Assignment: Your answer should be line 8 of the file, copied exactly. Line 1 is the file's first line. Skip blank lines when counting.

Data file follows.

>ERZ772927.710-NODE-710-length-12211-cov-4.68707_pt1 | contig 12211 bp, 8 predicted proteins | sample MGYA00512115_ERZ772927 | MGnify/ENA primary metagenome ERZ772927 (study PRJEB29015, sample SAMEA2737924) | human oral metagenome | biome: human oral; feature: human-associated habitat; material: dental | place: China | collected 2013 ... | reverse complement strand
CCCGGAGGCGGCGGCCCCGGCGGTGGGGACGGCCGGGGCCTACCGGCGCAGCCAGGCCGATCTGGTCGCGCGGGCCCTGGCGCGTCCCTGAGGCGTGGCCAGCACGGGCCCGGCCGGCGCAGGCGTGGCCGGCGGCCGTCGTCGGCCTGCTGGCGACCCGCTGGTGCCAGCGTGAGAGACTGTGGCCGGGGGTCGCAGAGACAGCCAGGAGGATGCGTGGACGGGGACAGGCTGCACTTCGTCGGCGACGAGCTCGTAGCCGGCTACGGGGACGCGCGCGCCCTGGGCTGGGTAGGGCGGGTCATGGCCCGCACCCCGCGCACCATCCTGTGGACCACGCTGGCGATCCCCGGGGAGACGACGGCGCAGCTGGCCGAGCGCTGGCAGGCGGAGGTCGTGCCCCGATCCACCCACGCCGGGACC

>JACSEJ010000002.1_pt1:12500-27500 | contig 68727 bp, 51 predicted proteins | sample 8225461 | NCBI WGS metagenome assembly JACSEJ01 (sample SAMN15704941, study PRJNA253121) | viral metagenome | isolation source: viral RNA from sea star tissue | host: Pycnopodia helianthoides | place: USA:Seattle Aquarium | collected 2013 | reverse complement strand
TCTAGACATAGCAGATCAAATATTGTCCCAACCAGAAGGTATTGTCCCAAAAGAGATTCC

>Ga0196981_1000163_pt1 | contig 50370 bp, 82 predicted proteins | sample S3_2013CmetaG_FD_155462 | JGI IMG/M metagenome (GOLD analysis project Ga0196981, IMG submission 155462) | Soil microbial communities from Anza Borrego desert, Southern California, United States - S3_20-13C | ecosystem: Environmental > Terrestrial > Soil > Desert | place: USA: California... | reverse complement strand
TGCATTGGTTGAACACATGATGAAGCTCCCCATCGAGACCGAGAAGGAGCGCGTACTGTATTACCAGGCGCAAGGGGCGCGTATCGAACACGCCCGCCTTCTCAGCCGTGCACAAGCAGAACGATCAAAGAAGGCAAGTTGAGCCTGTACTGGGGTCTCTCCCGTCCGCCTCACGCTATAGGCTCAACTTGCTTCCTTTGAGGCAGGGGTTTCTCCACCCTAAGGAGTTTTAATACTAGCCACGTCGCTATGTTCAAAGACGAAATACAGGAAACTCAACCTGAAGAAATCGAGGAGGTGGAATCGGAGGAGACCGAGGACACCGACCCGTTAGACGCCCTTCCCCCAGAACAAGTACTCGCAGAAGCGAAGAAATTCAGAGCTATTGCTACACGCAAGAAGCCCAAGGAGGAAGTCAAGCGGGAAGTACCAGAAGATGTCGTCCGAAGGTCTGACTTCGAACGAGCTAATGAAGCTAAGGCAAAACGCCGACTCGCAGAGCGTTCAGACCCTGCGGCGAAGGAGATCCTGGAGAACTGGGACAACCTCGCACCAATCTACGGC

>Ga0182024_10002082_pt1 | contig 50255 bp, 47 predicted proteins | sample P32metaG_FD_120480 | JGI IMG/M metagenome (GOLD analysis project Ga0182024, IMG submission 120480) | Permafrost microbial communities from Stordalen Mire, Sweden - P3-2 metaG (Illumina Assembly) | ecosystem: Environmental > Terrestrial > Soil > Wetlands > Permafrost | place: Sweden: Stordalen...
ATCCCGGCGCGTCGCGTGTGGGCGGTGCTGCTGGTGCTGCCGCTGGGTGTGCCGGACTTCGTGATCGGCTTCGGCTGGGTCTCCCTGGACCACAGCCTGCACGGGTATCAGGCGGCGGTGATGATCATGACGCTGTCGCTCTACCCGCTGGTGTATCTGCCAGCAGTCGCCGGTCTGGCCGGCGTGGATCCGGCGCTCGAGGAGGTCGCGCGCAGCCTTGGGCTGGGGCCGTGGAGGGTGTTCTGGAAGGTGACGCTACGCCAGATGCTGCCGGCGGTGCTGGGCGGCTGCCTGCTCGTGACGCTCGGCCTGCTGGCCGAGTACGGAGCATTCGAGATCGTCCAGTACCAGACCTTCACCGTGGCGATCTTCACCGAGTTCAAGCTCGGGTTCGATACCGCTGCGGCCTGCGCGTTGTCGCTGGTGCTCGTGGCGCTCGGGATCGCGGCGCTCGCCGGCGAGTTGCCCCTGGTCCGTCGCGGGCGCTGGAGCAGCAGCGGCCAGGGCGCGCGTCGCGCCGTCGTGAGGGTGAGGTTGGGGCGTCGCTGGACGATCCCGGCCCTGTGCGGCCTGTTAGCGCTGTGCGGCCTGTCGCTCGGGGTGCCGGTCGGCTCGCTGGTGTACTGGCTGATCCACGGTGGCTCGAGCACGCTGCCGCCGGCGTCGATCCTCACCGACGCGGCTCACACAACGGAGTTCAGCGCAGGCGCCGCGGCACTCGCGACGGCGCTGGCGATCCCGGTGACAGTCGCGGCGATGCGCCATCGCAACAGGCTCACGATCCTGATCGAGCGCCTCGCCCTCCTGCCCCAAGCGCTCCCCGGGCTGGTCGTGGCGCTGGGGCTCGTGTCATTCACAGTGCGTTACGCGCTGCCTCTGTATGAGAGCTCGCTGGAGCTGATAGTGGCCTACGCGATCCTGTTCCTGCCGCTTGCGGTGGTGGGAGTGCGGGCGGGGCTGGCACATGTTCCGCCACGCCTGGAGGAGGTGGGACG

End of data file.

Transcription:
ATCCCGGCGCGTCGCGTGTGGGCGGTGCTGCTGGTGCTGCCGCTGGGTGTGCCGGACTTCGTGATCGGCTTCGGCTGGGTCTCCCTGGACCACAGCCTGCACGGGTATCAGGCGGCGGTGATGATCATGACGCTGTCGCTCTACCCGCTGGTGTATCTGCCAGCAGTCGCCGGTCTGGCCGGCGTGGATCCGGCGCTCGAGGAGGTCGCGCGCAGCCTTGGGCTGGGGCCGTGGAGGGTGTTCTGGAAGGTGACGCTACGCCAGATGCTGCCGGCGGTGCTGGGCGGCTGCCTGCTCGTGACGCTCGGCCTGCTGGCCGAGTACGGAGCATTCGAGATCGTCCAGTACCAGACCTTCACCGTGGCGATCTTCACCGAGTTCAAGCTCGGGTTCGATACCGCTGCGGCCTGCGCGTTGTCGCTGGTGCTCGTGGCGCTCGGGATCGCGGCGCTCGCCGGCGAGTTGCCCCTGGTCCGTCGCGGGCGCTGGAGCAGCAGCGGCCAGGGCGCGCGTCGCGCCGTCGTGAGGGTGAGGTTGGGGCGTCGCTGGACGATCCCGGCCCTGTGCGGCCTGTTAGCGCTGTGCGGCCTGTCGCTCGGGGTGCCGGTCGGCTCGCTGGTGTACTGGCTGATCCACGGTGGCTCGAGCACGCTGCCGCCGGCGTCGATCCTCACCGACGCGGCTCACACAACGGAGTTCAGCGCAGGCGCCGCGGCACTCGCGACGGCGCTGGCGATCCCGGTGACAGTCGCGGCGATGCGCCATCGCAACAGGCTCACGATCCTGATCGAGCGCCTCGCCCTCCTGCCCCAAGCGCTCCCCGGGCTGGTCGTGGCGCTGGGGCTCGTGTCATTCACAGTGCGTTACGCGCTGCCTCTGTATGAGAGCTCGCTGGAGCTGATAGTGGCCTACGCGATCCTGTTCCTGCCGCTTGCGGTGGTGGGAGTGCGGGCGGGGCTGGCACATGTTCCGCCACGCCTGGAGGAGGTGGGACG